Tuesday, February 28, 2012

Phillip Low

     So it's been a while. I realize that. But what better way to get back into the swing of things than in a discussion of something at the core of every piece of art, architecture, clothing, and object that we encounter--the mindset of the constant consumer. Now I'm not talking about the money-spending type of consumption. I'm referring to the great extent of our unsung consumption of media.  With the advent of iphones, Pinterest, and the rabbit hole that is Reddit, we live in an time and space where we are constantly immersed in media-photos, art, video, books. In years past, the power of an artist's work has been defined by the caliber of gallery it resides in, where today, anyone who's made anything (and I mean anything) can find a venue and an audience on the web. Where I am I going with this, you may ask. Here's where--as people begin to constantly consume media of all sorts, subtle motifs that may have been novel in the past quickly become trite and over-worked. Watch a thousand hours of television on netflix and patterns in the chaos begin to emerge, diluting the gravitas of many films to that of a good kitten video on Youtube. While this evens the playing field for some (kitten videographers, for instance), it also forces artists of all genres to step up their game. When an audience has seen almost everything, and has the rest of it at their fingertips, an artist today must completely outshine the enormity of the human consciousness in order to maintain relevancy--not an easy feat, but it gets done often enough. What's even more amazing is when it is done with a subtle delicacy--when a simple idea can capture the short attention span of the digital world and cause a pause, a comma, a breath in the race across the Internet. Today, this artist is Phillip Low.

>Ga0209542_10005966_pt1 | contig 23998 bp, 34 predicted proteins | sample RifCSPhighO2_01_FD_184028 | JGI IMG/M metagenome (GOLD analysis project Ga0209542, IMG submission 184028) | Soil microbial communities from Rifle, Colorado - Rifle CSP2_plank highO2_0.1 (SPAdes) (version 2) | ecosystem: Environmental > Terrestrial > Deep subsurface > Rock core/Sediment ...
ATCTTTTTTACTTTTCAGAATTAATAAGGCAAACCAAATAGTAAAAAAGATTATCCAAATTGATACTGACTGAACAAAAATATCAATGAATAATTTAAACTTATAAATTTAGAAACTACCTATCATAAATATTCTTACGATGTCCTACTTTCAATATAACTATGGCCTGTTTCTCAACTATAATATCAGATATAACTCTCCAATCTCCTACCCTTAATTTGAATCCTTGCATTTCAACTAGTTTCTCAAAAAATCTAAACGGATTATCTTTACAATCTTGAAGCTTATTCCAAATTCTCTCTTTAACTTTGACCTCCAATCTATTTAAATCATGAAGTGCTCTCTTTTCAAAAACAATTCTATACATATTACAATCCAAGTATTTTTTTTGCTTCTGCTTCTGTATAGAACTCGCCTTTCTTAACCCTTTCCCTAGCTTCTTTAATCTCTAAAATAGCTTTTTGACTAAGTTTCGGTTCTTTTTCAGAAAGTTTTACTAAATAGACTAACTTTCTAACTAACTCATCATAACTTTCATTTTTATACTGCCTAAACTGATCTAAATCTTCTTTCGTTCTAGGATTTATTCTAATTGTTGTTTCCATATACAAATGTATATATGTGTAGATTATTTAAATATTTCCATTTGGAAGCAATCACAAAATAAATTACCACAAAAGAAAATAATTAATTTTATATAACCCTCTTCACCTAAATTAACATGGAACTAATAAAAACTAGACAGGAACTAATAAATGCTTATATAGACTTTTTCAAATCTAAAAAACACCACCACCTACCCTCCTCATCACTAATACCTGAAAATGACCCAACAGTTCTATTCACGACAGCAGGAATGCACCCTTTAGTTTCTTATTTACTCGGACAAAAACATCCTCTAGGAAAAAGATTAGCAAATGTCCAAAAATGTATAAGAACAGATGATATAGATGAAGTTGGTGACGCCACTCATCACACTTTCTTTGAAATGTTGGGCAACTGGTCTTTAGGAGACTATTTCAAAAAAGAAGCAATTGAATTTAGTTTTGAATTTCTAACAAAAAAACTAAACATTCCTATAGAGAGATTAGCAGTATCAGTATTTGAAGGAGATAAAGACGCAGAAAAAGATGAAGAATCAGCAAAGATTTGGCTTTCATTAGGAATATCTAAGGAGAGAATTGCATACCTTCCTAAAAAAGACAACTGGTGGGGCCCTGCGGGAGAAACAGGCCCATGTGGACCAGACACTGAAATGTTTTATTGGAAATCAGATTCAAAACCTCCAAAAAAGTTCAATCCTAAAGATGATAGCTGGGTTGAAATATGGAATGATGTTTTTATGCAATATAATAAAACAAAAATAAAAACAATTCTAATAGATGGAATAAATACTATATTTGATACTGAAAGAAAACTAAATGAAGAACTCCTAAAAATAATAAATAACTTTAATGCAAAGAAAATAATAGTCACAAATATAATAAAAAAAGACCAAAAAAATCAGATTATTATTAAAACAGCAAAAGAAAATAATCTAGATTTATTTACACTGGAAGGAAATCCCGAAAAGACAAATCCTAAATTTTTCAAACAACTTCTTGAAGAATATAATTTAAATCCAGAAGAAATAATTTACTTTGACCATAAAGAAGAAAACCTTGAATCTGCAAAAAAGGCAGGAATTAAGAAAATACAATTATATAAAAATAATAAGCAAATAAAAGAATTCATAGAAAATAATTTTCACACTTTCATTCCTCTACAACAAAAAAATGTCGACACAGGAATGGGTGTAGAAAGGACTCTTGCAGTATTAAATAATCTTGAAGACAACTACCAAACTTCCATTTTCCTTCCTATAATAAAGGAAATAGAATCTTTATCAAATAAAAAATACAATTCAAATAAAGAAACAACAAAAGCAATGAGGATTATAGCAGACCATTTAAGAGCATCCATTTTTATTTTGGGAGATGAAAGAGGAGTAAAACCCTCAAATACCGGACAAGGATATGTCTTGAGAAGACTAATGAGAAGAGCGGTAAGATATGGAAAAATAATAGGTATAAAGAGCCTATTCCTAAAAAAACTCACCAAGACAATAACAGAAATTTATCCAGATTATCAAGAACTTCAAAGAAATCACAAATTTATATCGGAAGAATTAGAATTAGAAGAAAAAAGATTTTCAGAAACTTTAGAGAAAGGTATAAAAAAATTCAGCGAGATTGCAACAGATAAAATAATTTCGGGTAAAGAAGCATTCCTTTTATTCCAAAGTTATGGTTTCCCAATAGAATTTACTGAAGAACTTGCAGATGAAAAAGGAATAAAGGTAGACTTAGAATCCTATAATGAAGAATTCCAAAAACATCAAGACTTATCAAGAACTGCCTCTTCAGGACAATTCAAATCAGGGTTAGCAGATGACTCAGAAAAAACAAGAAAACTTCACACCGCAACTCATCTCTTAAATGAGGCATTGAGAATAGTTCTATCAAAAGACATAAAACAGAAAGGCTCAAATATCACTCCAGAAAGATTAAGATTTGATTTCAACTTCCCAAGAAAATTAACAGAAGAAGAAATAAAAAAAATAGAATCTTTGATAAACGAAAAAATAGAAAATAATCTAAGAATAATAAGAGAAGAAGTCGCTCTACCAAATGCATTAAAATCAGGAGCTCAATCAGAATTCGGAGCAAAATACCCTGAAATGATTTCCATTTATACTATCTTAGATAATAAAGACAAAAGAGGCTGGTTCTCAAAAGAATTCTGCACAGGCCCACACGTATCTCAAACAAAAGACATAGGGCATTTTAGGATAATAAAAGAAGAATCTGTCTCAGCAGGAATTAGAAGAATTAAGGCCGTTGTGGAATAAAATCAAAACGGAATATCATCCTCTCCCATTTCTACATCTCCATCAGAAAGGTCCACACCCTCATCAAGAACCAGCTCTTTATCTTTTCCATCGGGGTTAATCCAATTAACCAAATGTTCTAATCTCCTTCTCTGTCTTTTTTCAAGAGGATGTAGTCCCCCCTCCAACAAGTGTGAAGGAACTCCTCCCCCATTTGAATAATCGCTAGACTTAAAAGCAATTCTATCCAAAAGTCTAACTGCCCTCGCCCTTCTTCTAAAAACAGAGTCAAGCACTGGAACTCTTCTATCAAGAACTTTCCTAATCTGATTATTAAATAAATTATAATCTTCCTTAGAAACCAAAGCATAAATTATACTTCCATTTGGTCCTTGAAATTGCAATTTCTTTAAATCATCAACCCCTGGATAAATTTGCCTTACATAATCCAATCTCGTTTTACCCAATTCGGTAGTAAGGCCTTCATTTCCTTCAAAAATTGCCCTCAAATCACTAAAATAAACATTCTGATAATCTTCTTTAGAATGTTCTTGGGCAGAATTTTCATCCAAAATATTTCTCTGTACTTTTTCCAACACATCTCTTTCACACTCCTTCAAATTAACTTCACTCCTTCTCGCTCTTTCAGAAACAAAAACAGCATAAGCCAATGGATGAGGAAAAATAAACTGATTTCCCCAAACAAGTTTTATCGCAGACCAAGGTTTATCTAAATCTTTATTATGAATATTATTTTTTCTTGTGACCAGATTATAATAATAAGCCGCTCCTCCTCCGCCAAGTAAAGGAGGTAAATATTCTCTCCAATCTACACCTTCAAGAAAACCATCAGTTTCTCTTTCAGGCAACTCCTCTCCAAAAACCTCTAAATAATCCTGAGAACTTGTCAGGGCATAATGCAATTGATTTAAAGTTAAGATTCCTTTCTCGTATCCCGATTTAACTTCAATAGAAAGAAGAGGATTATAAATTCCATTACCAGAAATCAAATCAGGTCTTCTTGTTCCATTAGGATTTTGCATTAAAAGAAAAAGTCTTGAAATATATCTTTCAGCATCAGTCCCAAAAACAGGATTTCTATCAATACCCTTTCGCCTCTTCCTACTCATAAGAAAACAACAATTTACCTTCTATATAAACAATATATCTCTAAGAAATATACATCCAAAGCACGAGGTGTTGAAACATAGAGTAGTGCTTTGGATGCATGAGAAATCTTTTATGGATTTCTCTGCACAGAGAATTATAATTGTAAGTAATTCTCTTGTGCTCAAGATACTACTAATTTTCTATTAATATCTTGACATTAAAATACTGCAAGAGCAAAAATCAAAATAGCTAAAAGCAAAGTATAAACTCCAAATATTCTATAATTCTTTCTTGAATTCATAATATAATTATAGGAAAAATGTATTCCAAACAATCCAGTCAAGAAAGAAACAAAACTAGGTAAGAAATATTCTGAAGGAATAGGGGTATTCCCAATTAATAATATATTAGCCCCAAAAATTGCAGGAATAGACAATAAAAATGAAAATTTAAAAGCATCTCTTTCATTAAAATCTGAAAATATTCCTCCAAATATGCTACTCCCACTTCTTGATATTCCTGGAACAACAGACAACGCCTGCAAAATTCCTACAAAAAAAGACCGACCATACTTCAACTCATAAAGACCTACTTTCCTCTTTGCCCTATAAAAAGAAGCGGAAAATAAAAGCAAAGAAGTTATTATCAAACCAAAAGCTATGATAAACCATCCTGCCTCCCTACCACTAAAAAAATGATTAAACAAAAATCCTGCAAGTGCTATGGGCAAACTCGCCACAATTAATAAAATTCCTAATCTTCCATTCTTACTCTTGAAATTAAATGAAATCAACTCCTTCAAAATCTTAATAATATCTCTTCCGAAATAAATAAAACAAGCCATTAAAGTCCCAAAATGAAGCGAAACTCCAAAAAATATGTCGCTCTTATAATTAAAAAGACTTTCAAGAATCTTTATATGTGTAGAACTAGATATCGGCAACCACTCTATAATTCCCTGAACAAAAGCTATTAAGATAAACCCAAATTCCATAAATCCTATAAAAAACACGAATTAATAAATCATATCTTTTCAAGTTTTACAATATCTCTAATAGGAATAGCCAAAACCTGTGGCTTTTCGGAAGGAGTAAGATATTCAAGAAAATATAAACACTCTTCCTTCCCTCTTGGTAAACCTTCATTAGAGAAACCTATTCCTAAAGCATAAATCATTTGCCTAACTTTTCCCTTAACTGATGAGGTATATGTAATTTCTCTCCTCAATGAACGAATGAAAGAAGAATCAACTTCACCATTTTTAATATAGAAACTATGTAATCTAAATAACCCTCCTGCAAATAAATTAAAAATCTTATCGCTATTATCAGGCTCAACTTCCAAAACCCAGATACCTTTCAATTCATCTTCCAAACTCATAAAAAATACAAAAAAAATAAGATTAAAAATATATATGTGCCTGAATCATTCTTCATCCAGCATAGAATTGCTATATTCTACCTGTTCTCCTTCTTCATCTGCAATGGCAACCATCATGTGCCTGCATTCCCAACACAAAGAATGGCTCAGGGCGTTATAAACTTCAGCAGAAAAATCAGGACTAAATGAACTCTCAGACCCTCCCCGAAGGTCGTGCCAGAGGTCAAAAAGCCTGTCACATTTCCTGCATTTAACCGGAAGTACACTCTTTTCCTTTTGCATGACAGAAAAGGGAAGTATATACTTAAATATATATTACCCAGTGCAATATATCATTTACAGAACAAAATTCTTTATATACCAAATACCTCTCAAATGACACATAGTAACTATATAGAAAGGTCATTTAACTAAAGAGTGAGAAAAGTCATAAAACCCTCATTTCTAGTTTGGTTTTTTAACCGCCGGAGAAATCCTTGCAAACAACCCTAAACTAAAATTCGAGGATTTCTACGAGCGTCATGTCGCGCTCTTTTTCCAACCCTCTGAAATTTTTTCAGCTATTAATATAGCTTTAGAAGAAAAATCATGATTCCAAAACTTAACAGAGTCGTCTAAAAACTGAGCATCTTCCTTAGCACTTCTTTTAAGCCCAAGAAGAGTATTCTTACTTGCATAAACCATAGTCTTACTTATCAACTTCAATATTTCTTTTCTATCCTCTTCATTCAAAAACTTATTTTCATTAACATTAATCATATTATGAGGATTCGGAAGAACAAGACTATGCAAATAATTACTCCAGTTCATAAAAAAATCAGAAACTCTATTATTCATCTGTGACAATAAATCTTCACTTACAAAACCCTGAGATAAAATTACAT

Originally an sculptor that worked in acrylics, I stumbled onto his work through a design blog who suggested buying his prints to make some kind of decor statement (gross). But, after staring at the facets of his disembodied gems floating in some unseen purgatory, I couldn't help but enjoy them. The colors are soft and subtle, the lighting is impeccable, and I am not pushed to remember something that had come before them. They are lovely in their simplicity, and should be enjoyed for it, even if for only a digital moment.

To purchase a limited edition print of these gems ($45-$65), check them out here: